County Moving Ahead With Agritourism Legislation; Public Hearing Will Be Held

County Moving Ahead With Agritourism Legislation; Public Hearing Will Be Held
File photo by Charlene Sharpe

SNOW HILL – Agritourism legislation is moving forward this week after the majority of the Worcester County Commissioners agreed to put their name on the bill.

The agritourism bill discussed among county officials for the last several months is now moving toward a public hearing as five of the commissioners put their name on it. Commissioners Jim Bunting and Chip Bertino expressed concern about the bill’s impact on traditional agriculture.

“We are stewards of the agricultural complexion of this county,” Bertino said. “And not just for now but for generations to come. These changes will be permanent and county wide.”

County staff presented the commissioners Tuesday with a draft agritourism bill that incorporated changes recommended earlier this month, including increased setbacks and limits on the number of festivals permitted. The new draft also sets the use as a special exception, which would require approval from the county’s board of zoning appeals.

When asked how the new bill would impact existing businesses, staff said they’d be nonconforming but would be able to continue to operate as they were now.

Melanie Pursel, director of the Worcester County Office of Tourism and Economic Development, said that while businesses had some concerns about the increased setbacks, she wanted to see some sort of agritourism regulations put in place.

“We’re trying to reach a compromise and move forward with this,” she said.

Bertino said that because existing businesses wanted to see agritourism changes perhaps the changes should just apply to them.

“Why can’t we address the concerns of these particular businesses without changing the zoning?” he said, adding that zoning impacted the entire county.

Staff said the code didn’t currently address agricultural alcohol production and that existing farm breweries had been likened to wineries and required to seek special exceptions.

“I think our concern is, if they have to keep getting special exceptions, it’s open to interpretation and it leaves them vulnerable,” Pursel said.

Chief Administrative Officer Harold Higgins said the county had pursued the agritourism changes to increase revenue.

“Throughout the state, throughout the country, you’re starting to see these venues be more popular,” Higgins said. “It was felt if we’re too strict we’ll never attract that new business here and provide that opportunity to the local farmers that are here, the ability to go into that type of business plan.”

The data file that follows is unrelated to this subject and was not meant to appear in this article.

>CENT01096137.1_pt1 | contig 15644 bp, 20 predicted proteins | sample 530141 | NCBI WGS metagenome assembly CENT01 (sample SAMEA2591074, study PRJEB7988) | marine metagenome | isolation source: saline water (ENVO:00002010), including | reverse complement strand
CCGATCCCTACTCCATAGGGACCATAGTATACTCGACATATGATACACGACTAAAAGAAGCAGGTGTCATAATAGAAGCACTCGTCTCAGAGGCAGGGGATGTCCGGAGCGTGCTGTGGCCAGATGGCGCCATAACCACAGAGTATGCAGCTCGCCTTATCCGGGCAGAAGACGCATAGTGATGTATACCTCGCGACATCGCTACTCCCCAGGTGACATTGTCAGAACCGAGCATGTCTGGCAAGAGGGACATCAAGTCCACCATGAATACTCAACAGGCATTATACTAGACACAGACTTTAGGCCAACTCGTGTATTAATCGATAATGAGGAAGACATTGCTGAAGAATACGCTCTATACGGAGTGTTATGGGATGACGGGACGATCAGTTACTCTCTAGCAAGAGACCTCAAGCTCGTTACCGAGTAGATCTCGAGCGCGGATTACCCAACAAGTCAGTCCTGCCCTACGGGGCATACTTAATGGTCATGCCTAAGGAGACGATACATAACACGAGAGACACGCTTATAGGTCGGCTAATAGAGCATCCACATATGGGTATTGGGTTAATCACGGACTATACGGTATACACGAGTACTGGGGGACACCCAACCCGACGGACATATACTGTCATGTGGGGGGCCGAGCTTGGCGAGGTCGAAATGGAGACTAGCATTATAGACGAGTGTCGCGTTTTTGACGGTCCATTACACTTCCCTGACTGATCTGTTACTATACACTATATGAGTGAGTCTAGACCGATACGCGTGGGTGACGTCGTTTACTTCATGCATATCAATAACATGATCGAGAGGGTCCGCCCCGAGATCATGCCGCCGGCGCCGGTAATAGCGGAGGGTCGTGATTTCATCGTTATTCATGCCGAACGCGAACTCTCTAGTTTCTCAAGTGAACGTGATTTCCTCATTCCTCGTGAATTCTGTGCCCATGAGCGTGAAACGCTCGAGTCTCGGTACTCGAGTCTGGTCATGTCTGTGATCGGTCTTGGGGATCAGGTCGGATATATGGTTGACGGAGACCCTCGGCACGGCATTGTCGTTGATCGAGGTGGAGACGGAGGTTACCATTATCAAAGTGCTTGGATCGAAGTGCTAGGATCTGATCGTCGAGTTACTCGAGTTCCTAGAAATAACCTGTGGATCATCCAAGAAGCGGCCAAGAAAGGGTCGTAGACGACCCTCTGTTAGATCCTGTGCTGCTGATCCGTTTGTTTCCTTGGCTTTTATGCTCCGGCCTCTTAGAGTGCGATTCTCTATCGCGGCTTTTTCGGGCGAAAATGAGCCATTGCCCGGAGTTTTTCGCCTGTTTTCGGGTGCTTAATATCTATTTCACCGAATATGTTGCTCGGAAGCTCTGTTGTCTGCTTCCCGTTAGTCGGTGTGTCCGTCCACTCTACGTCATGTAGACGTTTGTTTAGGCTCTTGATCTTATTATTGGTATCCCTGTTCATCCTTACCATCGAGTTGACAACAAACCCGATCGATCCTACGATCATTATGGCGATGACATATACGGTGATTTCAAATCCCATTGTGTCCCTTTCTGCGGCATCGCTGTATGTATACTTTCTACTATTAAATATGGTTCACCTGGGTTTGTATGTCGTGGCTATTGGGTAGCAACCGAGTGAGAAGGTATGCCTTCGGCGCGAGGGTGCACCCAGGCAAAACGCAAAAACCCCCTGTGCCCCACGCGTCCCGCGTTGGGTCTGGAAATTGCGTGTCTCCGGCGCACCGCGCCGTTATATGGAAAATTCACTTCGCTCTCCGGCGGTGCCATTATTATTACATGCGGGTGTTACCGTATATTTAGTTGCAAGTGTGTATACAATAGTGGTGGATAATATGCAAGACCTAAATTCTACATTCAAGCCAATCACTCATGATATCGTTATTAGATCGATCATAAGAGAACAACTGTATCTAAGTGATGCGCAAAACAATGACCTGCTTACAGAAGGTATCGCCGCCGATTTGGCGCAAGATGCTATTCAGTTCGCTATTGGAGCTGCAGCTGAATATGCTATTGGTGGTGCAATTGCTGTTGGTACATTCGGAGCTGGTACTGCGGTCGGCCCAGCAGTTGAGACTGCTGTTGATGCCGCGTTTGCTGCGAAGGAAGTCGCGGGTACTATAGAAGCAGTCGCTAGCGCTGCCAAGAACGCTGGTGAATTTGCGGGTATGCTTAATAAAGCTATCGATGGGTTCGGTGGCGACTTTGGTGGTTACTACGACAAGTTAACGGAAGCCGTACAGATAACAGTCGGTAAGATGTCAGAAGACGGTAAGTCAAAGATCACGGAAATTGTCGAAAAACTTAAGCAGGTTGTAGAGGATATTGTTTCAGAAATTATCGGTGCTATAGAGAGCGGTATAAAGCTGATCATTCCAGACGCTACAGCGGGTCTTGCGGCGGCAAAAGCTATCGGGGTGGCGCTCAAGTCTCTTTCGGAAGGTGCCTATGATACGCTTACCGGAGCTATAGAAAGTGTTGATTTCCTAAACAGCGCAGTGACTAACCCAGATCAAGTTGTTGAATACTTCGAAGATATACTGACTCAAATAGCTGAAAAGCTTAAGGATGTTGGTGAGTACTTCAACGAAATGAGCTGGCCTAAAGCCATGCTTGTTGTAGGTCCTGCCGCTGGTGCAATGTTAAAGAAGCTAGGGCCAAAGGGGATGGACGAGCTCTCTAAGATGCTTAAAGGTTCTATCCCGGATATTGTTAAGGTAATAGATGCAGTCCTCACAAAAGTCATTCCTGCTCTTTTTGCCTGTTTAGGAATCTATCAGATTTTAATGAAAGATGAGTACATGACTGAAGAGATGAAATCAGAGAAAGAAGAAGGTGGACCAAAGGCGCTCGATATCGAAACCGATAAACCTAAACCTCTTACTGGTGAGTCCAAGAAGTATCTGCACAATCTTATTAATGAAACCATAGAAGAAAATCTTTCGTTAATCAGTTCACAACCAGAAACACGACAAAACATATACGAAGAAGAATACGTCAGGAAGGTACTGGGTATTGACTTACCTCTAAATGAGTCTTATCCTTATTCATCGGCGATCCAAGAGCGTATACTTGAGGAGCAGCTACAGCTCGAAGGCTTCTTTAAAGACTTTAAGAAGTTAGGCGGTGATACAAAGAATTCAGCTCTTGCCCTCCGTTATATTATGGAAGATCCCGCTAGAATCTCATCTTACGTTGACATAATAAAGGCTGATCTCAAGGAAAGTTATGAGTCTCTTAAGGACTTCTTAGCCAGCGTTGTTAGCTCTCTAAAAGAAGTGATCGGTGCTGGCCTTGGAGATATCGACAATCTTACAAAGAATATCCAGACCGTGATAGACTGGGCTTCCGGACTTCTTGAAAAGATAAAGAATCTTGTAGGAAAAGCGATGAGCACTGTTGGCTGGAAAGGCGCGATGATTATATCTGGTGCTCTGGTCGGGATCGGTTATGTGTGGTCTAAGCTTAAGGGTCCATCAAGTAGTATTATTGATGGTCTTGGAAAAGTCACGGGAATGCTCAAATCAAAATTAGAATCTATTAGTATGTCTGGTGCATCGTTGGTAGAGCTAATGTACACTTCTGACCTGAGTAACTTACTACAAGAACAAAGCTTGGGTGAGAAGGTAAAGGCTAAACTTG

Weston Young, the incoming chief administrative officer, agreed and said it was a way to promote economic development in super rural areas.

“Right now we’re talking alcohol production but conversations also include weddings in barns,” he said. “If you take a step back that is economic development in rural areas.”

Bunting said the county’s agricultural district was supposed to be pure. If anything, he said he’d consider agritourism in the A-2 district but that he still felt the setbacks needed to be larger. he noted that areas of the county were already inundated with tourists.

“Nobody’s suffering for business,” he said. “We can address the issues this handful of people have instead of changing all the whole county, allowing this county wide. It’s not right.”

Commissioner Josh Nordstrom said the agritourism regulations would give farmers the chance to do more with their land.

“If we’re just addressing the businesses that are there we’re missing most of it,” he said. “I don’t see this as hurting farmers at all I think this is something that will help farmers by and large and use their land in the ways that make them most money. Isn’t that what they all want? To get the most money per acre out of their land?”

Pursel stressed the changes would give farmers another option.

“We’re just trying to make a step forward here,” she said.

Bunting maintained that the changes would impact the entire county, not just areas where economic development might be needed. He said the proposal was not in alignment with the county’s comprehensive plan.

Commissioner Ted Elder said he represented more farmers than any of his peers.

“Everyone that I’ve talked to, even if they weren’t willing to do this, thinks it ought to be an option available to them,” Elder said. “Nobody wants more restrictions … This actually takes and gives them another option to use. Sometimes it can save a farm.”

Bunting, noting that he’d spent years on the county’s planning commission as well as its board of zoning appeals, said land was zoned the way it was for a reason.

“Events in an ag district compete with properly zoned properties,” he said.

Commissioner Joe Mitrecic said farmers — and the rest of the general public — would have a chance to comment on the proposed changes when the commissioners held a public hearing on the bill. He acknowledged that some farmers might not want to see changes in the agricultural district.

“I also know there’s a building boom going on and these farms could be subdivided into building lots and we could lose farms to houses and developments,” he said. “If this gives them an option to keep their farm and not sell it off … I have to support it.”

About The Author: Charlene Sharpe

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Charlene Sharpe has been with The Dispatch since 2014. A graduate of Stephen Decatur High School and the University of Richmond, she spent seven years with the Delmarva Media Group before joining the team at The Dispatch.